If evolution happened, one would expect to see gradual transitions among many living things. For example, variations of dogs might blend in with variations of cats. In fact, some animals, such as the duckbilled platypus, have organs totally unrelated to their alleged evolutionary ancestors. The platypus has fur, is warm-blooded, and suckles its young as do mammals. It lays leathery eggs, has a single ventral opening (for elimination, mating, and birth), and has claws and a shoulder girdle as most reptiles do. The platypus can detect electrical currents (AC and DC) as some fish can, and has a bill somewhat like that of a duck—a bird. It has webbed forefeet like those of an otter and a flat tail like that of a beaver. The male platypus can inject poisonous venom like a pit viper. The duckbilled platypus is found only in Tasmania and eastern Australia. European scientists who first studied platypus specimens thought that a clever taxidermist had stitched together parts of different animals—a logical conclusion if one believed that each animal must be very similar to other animals. In fact, the platypus is perfectly designed for its environment. Such “patchwork” animals and plants, called mosaics, have no logical place on the so-called “evolutionary tree.”
Figure 5: Duckbilled Platypus. The duckbilled platypus is found only in Tasmania and eastern Australia. European scientists who first studied platypus specimens thought that a clever taxidermist had stitched together parts of different animals—a logical conclusion if one believed that each animal must be very similar to other animals. In fact, the platypus is perfectly designed for its environment.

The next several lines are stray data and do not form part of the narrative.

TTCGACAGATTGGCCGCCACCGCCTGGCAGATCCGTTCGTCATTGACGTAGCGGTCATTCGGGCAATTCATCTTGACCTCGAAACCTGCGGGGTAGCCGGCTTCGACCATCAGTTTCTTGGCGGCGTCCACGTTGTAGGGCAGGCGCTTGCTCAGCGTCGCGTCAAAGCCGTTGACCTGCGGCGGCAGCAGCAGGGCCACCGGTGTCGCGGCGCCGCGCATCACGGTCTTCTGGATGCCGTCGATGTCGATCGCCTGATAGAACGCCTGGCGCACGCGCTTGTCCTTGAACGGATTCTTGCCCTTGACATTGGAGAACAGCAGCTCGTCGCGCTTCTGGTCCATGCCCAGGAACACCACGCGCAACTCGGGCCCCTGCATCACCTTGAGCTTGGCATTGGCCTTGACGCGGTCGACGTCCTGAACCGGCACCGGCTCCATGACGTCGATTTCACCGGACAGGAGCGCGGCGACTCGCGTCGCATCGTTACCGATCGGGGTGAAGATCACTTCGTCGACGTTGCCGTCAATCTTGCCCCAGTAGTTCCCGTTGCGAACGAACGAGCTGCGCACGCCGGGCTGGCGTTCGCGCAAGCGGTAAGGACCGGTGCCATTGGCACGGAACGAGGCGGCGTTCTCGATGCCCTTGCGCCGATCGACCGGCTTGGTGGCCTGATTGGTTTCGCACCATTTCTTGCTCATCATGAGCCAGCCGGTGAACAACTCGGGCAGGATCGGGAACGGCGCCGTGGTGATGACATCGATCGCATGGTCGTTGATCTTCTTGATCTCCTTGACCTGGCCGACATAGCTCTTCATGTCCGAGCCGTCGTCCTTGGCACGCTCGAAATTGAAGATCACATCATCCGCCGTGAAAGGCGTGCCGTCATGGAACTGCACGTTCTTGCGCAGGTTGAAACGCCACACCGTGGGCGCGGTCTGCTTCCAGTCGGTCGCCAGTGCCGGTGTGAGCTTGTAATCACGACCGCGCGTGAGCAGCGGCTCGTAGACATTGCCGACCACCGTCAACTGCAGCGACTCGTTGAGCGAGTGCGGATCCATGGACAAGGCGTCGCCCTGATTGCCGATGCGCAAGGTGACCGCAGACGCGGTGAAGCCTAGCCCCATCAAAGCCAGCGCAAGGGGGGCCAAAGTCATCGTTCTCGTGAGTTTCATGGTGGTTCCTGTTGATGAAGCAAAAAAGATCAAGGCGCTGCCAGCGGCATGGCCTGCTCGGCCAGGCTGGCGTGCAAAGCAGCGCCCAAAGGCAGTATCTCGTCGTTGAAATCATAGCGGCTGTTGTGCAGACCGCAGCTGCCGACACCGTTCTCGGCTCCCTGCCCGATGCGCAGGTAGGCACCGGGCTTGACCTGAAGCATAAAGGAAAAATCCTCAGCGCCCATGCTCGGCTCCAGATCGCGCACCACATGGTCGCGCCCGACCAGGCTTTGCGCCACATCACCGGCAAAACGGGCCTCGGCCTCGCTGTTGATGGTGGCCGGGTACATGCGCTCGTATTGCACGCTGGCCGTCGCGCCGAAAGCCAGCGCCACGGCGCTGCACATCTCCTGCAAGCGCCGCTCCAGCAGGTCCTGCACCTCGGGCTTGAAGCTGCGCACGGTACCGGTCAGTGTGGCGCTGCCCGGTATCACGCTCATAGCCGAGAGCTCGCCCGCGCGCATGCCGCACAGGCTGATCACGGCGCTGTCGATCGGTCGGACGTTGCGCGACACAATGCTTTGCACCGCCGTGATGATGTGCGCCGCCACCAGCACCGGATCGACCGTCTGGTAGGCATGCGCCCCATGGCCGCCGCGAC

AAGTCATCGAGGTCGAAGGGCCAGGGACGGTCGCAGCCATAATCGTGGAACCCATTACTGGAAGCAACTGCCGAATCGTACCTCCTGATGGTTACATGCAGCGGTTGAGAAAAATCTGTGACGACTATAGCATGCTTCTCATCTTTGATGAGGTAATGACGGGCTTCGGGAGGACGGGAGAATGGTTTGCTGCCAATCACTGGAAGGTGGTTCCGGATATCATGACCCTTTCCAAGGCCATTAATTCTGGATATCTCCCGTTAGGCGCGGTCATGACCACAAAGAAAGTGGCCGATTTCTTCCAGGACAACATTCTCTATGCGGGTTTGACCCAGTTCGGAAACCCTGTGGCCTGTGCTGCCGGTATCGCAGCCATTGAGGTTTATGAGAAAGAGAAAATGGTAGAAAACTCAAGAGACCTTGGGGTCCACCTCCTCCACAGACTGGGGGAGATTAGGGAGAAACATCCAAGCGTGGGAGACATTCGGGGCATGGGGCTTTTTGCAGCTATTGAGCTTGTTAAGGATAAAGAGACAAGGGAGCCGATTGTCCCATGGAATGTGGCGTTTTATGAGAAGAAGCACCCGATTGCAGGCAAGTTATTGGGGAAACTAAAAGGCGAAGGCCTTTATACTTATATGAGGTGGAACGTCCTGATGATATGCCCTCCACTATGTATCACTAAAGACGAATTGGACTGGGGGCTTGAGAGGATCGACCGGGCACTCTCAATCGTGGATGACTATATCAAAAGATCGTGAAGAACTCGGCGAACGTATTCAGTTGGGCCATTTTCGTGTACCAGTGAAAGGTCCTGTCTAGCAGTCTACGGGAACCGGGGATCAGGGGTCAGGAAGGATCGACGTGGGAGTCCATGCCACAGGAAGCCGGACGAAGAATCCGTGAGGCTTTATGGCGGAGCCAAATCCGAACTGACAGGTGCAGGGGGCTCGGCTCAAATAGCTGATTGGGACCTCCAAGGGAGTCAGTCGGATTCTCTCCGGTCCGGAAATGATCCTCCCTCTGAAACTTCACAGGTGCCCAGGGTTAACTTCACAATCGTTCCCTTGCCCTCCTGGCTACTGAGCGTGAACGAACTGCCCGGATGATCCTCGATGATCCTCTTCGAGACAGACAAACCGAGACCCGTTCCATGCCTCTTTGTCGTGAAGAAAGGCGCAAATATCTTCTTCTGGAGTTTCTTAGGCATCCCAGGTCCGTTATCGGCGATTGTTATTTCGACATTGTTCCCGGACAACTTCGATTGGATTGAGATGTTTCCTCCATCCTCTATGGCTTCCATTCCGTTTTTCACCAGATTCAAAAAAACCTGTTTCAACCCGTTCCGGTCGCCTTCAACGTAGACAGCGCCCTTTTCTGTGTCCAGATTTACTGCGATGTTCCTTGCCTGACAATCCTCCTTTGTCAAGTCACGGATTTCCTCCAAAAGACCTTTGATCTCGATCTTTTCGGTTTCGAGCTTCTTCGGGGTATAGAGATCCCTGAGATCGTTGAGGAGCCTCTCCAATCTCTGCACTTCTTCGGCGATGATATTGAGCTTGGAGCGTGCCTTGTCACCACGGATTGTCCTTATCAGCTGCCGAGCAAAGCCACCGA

There is no direct evidence that any major group of animals or plants arose from any other major group (a). Species are observed only going out of existence (extinctions), never coming into existence (b).
a. “And let us dispose of a common misconception. The complete transmutation of even one animal species into a different species has never been directly observed either in the laboratory or in the field.” Dean H. Kenyon (Professor of Biology, San Francisco State University), affidavit presented to the U.S. Supreme Court, No. 85–1513, Brief of Appellants, prepared under the direction of William J. Guste Jr., Attorney General of the State of Louisiana, October 1985, p. A-16. Kenyon has repudiated his earlier book advocating evolution.
“Thus so far as concerns the major groups of animals, the creationists seem to have the better of the argument. There is not the slightest evidence that any one of the major groups arose from any other. Each is a special animal complex related, more or less closely, to all the rest, and appearing, therefore, as a special and distinct creation.” Austin H. Clark, “Animal Evolution,” Quarterly Review of Biology, Vol. 3, No. 4, December 1928, p. 539.
“When we descend to details, we cannot prove that a single species has changed; nor can we prove that the supposed changes are beneficial, which is the groundwork of the theory [of evolution].” Charles Darwin, The Life and Letters of Charles Darwin, Vol. 1, p. 210.
“The fact that all the individual species must be stationed at the extreme periphery of such logic [evolutionary] trees merely emphasized the fact that the order of nature betrays no hint of natural evolutionary sequential arrangements, revealing species to be related as sisters or cousins but never as ancestors and descendants as is required by evolution.” Denton, p. 132.
b. “...no human has ever seen a new species form in nature.” Steven M. Stanley, The New Evolutionary Timetable (New York: Basic Books, Inc., 1981), p. 73.
[From “In the Beginning” by Walt Brown]